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One of the most reliable tools to count tigers is the use of camera traps. The camera is set up with a remote trigger along routes exploited by tigers. When the tiger triggers an infra-red detector, the camera takes a shot.

At the moment, budget constrained conservation agencies are still using film cameras. The reason is quite simple. Cheap compact digital cameras might seem attractive but suffer badly from shutter-lag. This means the tiger isn’t in range when the image is finally recorded. The strictly mechanical shutters of film cameras work much faster. And you need lots of camera traps- usually deployed at 100-200 locations, each with 2 cameras.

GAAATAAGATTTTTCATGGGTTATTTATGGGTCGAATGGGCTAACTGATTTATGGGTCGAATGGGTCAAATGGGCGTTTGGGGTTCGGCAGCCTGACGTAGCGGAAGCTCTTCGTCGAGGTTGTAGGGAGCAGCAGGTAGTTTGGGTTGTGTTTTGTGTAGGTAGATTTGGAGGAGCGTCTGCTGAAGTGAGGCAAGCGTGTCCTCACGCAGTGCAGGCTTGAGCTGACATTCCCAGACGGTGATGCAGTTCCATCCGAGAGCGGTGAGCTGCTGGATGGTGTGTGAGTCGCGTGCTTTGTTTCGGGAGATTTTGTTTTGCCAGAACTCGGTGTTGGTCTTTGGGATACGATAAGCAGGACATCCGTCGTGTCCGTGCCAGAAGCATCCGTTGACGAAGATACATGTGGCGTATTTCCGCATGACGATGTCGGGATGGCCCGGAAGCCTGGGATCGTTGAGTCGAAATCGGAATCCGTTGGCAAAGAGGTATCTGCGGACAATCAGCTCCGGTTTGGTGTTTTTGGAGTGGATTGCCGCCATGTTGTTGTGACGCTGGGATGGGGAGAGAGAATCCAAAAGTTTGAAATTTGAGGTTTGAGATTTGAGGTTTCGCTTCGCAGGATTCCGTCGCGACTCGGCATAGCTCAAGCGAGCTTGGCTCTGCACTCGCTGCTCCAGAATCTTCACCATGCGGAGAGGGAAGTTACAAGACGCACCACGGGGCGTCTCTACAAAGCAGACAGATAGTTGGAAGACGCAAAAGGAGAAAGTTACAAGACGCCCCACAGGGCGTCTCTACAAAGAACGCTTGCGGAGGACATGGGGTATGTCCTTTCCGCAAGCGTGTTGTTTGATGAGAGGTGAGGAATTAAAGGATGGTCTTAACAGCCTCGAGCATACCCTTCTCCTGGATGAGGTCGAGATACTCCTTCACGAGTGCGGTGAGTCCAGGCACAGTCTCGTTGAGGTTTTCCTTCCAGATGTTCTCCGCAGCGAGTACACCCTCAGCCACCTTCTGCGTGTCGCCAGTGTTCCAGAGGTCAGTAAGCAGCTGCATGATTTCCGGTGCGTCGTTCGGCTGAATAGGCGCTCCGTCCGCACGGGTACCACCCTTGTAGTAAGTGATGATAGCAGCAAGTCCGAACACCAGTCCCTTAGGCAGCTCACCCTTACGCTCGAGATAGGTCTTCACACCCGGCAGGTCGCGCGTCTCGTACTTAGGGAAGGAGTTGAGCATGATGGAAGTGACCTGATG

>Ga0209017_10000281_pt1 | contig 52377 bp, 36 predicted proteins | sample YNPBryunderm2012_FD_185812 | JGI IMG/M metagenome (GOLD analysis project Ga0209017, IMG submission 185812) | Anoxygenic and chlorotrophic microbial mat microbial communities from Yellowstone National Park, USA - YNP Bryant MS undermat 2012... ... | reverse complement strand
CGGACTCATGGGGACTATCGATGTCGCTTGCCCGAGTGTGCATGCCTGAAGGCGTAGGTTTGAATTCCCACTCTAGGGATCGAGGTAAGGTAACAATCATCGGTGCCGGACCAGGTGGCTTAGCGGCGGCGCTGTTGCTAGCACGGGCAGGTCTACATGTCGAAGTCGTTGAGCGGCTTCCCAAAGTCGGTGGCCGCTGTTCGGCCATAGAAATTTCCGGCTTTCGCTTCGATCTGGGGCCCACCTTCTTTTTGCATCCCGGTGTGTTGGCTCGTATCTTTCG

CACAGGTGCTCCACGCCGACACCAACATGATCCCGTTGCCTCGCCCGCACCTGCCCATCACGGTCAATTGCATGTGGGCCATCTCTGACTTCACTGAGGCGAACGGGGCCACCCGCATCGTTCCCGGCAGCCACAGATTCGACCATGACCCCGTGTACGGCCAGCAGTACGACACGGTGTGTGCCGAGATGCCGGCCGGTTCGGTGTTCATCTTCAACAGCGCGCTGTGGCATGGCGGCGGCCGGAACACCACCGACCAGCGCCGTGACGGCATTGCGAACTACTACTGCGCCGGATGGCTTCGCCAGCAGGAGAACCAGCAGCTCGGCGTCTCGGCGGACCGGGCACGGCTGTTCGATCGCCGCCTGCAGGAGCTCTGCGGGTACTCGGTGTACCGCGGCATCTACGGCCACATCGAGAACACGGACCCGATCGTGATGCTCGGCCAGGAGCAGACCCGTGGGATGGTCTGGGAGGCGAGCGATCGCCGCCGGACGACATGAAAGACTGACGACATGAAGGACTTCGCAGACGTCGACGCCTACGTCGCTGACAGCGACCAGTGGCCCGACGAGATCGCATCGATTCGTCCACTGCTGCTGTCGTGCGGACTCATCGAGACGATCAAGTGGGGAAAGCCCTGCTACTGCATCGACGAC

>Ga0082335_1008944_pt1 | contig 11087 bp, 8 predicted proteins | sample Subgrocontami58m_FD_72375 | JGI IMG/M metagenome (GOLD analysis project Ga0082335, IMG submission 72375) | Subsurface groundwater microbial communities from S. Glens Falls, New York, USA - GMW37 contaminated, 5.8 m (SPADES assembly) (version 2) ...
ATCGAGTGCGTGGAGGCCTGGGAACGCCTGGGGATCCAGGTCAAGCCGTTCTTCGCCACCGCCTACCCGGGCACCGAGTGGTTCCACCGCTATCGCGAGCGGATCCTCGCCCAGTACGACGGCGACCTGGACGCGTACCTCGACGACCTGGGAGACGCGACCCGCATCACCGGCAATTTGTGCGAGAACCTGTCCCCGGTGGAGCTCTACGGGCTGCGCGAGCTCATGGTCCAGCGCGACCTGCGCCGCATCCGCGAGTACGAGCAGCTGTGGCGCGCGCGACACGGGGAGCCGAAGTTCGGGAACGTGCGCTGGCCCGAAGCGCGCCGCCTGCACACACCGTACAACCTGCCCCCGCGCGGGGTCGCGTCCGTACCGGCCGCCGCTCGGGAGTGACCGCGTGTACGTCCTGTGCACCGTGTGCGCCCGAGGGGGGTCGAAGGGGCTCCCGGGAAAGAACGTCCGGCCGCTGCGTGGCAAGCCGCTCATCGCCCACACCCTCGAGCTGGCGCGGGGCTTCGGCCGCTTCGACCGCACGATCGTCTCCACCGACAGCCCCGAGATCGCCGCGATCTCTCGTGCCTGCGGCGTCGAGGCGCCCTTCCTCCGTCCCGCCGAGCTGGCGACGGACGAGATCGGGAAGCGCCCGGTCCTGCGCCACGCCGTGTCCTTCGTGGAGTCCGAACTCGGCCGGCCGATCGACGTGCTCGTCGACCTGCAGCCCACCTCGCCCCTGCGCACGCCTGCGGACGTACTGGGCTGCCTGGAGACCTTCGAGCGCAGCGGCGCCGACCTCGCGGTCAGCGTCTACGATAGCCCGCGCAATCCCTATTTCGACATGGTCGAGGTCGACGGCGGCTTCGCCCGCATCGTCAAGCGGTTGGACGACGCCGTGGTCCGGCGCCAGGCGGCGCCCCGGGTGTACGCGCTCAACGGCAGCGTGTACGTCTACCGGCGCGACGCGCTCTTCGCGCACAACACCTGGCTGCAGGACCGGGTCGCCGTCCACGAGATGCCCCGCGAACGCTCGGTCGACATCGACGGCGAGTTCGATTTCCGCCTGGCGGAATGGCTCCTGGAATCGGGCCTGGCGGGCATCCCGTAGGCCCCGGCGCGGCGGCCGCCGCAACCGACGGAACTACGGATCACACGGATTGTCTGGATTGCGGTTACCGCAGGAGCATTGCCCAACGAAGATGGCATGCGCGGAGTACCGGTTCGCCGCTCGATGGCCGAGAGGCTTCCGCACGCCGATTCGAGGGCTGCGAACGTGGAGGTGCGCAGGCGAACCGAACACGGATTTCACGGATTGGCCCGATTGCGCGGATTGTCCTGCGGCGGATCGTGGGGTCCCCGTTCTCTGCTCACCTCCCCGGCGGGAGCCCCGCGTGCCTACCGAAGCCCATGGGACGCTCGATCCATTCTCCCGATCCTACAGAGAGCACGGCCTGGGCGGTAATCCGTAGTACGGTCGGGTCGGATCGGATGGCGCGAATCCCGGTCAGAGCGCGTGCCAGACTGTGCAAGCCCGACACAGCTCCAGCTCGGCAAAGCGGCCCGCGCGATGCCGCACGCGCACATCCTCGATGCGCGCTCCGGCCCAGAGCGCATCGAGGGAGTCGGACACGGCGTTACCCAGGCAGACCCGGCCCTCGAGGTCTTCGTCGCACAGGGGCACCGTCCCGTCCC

The big reason camera traps work is because each individual tiger has a unique pattern of stripes. The stripes in effect, act like a highly visible fingerprint. The old and popular approach of using pug marks (tiger tracks) to estimate numbers has been shown to be very unreliable.